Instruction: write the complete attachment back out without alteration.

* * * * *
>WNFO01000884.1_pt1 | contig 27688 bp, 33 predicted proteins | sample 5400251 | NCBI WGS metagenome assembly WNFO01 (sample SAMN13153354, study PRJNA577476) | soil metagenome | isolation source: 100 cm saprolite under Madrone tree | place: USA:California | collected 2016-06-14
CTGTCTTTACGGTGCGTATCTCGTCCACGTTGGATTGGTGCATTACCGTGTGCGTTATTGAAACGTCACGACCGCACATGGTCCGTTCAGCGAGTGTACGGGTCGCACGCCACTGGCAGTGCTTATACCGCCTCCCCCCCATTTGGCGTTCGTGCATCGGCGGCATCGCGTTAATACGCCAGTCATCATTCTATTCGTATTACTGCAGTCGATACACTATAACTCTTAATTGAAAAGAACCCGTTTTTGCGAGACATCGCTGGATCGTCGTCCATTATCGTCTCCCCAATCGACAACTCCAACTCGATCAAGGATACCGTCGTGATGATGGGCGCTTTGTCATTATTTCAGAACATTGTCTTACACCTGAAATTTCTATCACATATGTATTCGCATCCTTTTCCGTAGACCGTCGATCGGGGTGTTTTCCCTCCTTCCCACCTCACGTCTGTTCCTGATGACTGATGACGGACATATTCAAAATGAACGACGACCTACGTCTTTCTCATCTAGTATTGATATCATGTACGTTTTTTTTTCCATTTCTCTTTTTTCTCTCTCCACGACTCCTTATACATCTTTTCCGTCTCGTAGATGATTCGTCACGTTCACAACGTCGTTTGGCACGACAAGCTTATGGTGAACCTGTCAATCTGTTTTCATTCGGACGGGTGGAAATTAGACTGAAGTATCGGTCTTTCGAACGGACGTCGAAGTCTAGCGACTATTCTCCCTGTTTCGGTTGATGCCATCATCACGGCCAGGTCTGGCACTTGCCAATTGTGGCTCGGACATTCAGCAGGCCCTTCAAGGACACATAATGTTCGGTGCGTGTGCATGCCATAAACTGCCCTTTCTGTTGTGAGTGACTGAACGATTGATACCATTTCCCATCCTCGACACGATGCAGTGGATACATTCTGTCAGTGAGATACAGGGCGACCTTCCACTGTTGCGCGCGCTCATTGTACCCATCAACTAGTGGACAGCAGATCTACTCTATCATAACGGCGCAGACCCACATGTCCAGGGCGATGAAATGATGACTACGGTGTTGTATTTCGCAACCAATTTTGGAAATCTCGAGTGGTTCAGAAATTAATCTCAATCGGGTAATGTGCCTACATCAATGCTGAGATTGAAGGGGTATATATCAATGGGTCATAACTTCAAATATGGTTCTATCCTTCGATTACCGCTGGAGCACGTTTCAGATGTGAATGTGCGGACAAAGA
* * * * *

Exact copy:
>WNFO01000884.1_pt1 | contig 27688 bp, 33 predicted proteins | sample 5400251 | NCBI WGS metagenome assembly WNFO01 (sample SAMN13153354, study PRJNA577476) | soil metagenome | isolation source: 100 cm saprolite under Madrone tree | place: USA:California | collected 2016-06-14
CTGTCTTTACGGTGCGTATCTCGTCCACGTTGGATTGGTGCATTACCGTGTGCGTTATTGAAACGTCACGACCGCACATGGTCCGTTCAGCGAGTGTACGGGTCGCACGCCACTGGCAGTGCTTATACCGCCTCCCCCCCATTTGGCGTTCGTGCATCGGCGGCATCGCGTTAATACGCCAGTCATCATTCTATTCGTATTACTGCAGTCGATACACTATAACTCTTAATTGAAAAGAACCCGTTTTTGCGAGACATCGCTGGATCGTCGTCCATTATCGTCTCCCCAATCGACAACTCCAACTCGATCAAGGATACCGTCGTGATGATGGGCGCTTTGTCATTATTTCAGAACATTGTCTTACACCTGAAATTTCTATCACATATGTATTCGCATCCTTTTCCGTAGACCGTCGATCGGGGTGTTTTCCCTCCTTCCCACCTCACGTCTGTTCCTGATGACTGATGACGGACATATTCAAAATGAACGACGACCTACGTCTTTCTCATCTAGTATTGATATCATGTACGTTTTTTTTTCCATTTCTCTTTTTTCTCTCTCCACGACTCCTTATACATCTTTTCCGTCTCGTAGATGATTCGTCACGTTCACAACGTCGTTTGGCACGACAAGCTTATGGTGAACCTGTCAATCTGTTTTCATTCGGACGGGTGGAAATTAGACTGAAGTATCGGTCTTTCGAACGGACGTCGAAGTCTAGCGACTATTCTCCCTGTTTCGGTTGATGCCATCATCACGGCCAGGTCTGGCACTTGCCAATTGTGGCTCGGACATTCAGCAGGCCCTTCAAGGACACATAATGTTCGGTGCGTGTGCATGCCATAAACTGCCCTTTCTGTTGTGAGTGACTGAACGATTGATACCATTTCCCATCCTCGACACGATGCAGTGGATACATTCTGTCAGTGAGATACAGGGCGACCTTCCACTGTTGCGCGCGCTCATTGTACCCATCAACTAGTGGACAGCAGATCTACTCTATCATAACGGCGCAGACCCACATGTCCAGGGCGATGAAATGATGACTACGGTGTTGTATTTCGCAACCAATTTTGGAAATCTCGAGTGGTTCAGAAATTAATCTCAATCGGGTAATGTGCCTACATCAATGCTGAGATTGAAGGGGTATATATCAATGGGTCATAACTTCAAATATGGTTCTATCCTTCGATTACCGCTGGAGCACGTTTCAGATGTGAATGTGCGGACAAAGA